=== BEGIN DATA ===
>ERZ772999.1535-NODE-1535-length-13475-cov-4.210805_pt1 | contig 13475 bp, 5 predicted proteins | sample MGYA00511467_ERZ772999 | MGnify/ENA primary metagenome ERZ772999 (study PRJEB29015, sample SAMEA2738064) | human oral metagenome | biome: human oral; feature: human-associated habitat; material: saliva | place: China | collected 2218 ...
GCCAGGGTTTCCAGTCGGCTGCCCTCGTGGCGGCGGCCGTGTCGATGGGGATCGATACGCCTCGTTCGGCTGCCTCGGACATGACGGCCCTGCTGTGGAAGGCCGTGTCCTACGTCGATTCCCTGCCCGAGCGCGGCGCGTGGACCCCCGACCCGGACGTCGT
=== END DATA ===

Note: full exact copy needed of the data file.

>ERZ772999.1535-NODE-1535-length-13475-cov-4.210805_pt1 | contig 13475 bp, 5 predicted proteins | sample MGYA00511467_ERZ772999 | MGnify/ENA primary metagenome ERZ772999 (study PRJEB29015, sample SAMEA2738064) | human oral metagenome | biome: human oral; feature: human-associated habitat; material: saliva | place: China | collected 2218 ...
GCCAGGGTTTCCAGTCGGCTGCCCTCGTGGCGGCGGCCGTGTCGATGGGGATCGATACGCCTCGTTCGGCTGCCTCGGACATGACGGCCCTGCTGTGGAAGGCCGTGTCCTACGTCGATTCCCTGCCCGAGCGCGGCGCGTGGACCCCCGACCCGGACGTCGT